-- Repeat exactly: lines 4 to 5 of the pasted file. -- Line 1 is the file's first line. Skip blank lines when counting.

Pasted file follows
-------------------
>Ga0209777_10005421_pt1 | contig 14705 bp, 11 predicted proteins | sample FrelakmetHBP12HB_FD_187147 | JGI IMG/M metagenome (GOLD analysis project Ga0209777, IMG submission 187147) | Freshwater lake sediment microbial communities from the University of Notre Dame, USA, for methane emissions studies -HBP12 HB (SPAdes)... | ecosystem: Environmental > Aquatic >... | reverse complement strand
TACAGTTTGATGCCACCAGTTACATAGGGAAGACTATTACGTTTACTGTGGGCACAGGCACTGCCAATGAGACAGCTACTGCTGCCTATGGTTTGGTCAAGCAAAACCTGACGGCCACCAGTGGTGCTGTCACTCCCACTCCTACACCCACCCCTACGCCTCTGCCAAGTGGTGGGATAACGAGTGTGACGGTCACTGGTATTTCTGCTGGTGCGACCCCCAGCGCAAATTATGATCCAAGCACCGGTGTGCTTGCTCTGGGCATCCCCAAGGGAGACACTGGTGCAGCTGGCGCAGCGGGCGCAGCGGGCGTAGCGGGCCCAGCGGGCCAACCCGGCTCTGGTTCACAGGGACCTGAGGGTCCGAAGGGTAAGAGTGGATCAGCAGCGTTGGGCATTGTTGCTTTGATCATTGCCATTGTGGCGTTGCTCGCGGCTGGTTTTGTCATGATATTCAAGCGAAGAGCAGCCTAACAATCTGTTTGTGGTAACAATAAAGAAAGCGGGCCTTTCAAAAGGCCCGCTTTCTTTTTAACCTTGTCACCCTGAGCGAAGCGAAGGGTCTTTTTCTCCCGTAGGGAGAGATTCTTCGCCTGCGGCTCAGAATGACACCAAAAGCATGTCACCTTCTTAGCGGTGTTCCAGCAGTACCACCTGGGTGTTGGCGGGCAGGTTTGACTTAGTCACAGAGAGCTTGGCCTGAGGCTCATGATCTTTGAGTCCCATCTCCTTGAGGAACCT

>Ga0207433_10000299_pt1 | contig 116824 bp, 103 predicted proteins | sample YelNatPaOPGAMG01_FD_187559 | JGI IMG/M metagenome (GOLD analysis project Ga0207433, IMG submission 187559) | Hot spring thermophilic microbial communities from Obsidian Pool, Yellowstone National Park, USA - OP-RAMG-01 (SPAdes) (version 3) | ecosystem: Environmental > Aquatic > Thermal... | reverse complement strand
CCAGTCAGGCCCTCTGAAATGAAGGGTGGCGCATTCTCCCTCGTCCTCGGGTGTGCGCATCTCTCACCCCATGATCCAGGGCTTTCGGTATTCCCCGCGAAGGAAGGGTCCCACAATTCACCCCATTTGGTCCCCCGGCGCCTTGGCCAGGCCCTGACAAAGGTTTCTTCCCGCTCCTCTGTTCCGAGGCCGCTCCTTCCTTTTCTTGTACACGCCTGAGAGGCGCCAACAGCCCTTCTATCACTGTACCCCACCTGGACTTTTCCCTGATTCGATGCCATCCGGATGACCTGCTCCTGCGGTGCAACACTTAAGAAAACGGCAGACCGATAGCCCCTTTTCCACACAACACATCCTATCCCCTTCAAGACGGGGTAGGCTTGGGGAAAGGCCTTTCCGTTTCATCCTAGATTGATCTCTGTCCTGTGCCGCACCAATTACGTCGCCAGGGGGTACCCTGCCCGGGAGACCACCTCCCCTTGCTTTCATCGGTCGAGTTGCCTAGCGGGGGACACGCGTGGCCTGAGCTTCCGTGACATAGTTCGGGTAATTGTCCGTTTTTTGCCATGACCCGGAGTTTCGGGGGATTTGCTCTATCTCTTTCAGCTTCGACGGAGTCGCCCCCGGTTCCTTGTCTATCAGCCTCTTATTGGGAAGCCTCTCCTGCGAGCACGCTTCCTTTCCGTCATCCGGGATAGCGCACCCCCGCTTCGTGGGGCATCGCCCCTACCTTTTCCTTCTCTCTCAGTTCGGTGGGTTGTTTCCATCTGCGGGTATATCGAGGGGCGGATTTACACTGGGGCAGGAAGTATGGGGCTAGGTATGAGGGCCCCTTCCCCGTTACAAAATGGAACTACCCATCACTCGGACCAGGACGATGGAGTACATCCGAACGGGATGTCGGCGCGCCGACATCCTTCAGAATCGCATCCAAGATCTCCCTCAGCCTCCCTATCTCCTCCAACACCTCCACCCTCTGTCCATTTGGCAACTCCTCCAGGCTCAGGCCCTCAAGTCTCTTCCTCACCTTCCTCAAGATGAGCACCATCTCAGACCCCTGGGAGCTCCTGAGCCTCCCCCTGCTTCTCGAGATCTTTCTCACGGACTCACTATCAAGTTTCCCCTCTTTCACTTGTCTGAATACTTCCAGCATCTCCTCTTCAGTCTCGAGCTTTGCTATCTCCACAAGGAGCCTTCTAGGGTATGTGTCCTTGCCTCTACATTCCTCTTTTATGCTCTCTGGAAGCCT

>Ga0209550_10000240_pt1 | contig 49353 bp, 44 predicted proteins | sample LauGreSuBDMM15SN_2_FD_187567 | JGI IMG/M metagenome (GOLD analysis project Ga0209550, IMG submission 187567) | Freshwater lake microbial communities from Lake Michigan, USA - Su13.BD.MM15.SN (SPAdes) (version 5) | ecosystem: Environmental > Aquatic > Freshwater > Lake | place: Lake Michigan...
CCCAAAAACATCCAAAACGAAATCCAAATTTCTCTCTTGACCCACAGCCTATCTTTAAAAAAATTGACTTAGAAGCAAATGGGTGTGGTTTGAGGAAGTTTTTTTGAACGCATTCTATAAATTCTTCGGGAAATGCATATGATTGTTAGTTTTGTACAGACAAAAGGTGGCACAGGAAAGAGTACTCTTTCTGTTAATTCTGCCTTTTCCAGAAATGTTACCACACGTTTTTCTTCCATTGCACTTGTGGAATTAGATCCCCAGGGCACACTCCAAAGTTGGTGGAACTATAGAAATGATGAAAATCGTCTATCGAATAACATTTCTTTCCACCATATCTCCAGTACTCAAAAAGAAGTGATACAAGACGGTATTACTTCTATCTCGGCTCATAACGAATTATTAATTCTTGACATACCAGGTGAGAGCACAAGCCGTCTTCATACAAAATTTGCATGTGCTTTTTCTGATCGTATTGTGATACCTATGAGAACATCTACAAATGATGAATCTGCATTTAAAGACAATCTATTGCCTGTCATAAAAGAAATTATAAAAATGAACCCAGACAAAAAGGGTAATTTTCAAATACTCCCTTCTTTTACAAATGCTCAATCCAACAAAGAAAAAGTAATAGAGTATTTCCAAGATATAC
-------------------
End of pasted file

CCAGTCAGGCCCTCTGAAATGAAGGGTGGCGCATTCTCCCTCGTCCTCGGGTGTGCGCATCTCTCACCCCATGATCCAGGGCTTTCGGTATTCCCCGCGAAGGAAGGGTCCCACAATTCACCCCATTTGGTCCCCCGGCGCCTTGGCCAGGCCCTGACAAAGGTTTCTTCCCGCTCCTCTGTTCCGAGGCCGCTCCTTCCTTTTCTTGTACACGCCTGAGAGGCGCCAACAGCCCTTCTATCACTGTACCCCACCTGGACTTTTCCCTGATTCGATGCCATCCGGATGACCTGCTCCTGCGGTGCAACACTTAAGAAAACGGCAGACCGATAGCCCCTTTTCCACACAACACATCCTATCCCCTTCAAGACGGGGTAGGCTTGGGGAAAGGCCTTTCCGTTTCATCCTAGATTGATCTCTGTCCTGTGCCGCACCAATTACGTCGCCAGGGGGTACCCTGCCCGGGAGACCACCTCCCCTTGCTTTCATCGGTCGAGTTGCCTAGCGGGGGACACGCGTGGCCTGAGCTTCCGTGACATAGTTCGGGTAATTGTCCGTTTTTTGCCATGACCCGGAGTTTCGGGGGATTTGCTCTATCTCTTTCAGCTTCGACGGAGTCGCCCCCGGTTCCTTGTCTATCAGCCTCTTATTGGGAAGCCTCTCCTGCGAGCACGCTTCCTTTCCGTCATCCGGGATAGCGCACCCCCGCTTCGTGGGGCATCGCCCCTACCTTTTCCTTCTCTCTCAGTTCGGTGGGTTGTTTCCATCTGCGGGTATATCGAGGGGCGGATTTACACTGGGGCAGGAAGTATGGGGCTAGGTATGAGGGCCCCTTCCCCGTTACAAAATGGAACTACCCATCACTCGGACCAGGACGATGGAGTACATCCGAACGGGATGTCGGCGCGCCGACATCCTTCAGAATCGCATCCAAGATCTCCCTCAGCCTCCCTATCTCCTCCAACACCTCCACCCTCTGTCCATTTGGCAACTCCTCCAGGCTCAGGCCCTCAAGTCTCTTCCTCACCTTCCTCAAGATGAGCACCATCTCAGACCCCTGGGAGCTCCTGAGCCTCCCCCTGCTTCTCGAGATCTTTCTCACGGACTCACTATCAAGTTTCCCCTCTTTCACTTGTCTGAATACTTCCAGCATCTCCTCTTCAGTCTCGAGCTTTGCTATCTCCACAAGGAGCCTTCTAGGGTATGTGTCCTTGCCTCTACATTCCTCTTTTATGCTCTCTGGAAGCCT

>Ga0209550_10000240_pt1 | contig 49353 bp, 44 predicted proteins | sample LauGreSuBDMM15SN_2_FD_187567 | JGI IMG/M metagenome (GOLD analysis project Ga0209550, IMG submission 187567) | Freshwater lake microbial communities from Lake Michigan, USA - Su13.BD.MM15.SN (SPAdes) (version 5) | ecosystem: Environmental > Aquatic > Freshwater > Lake | place: Lake Michigan...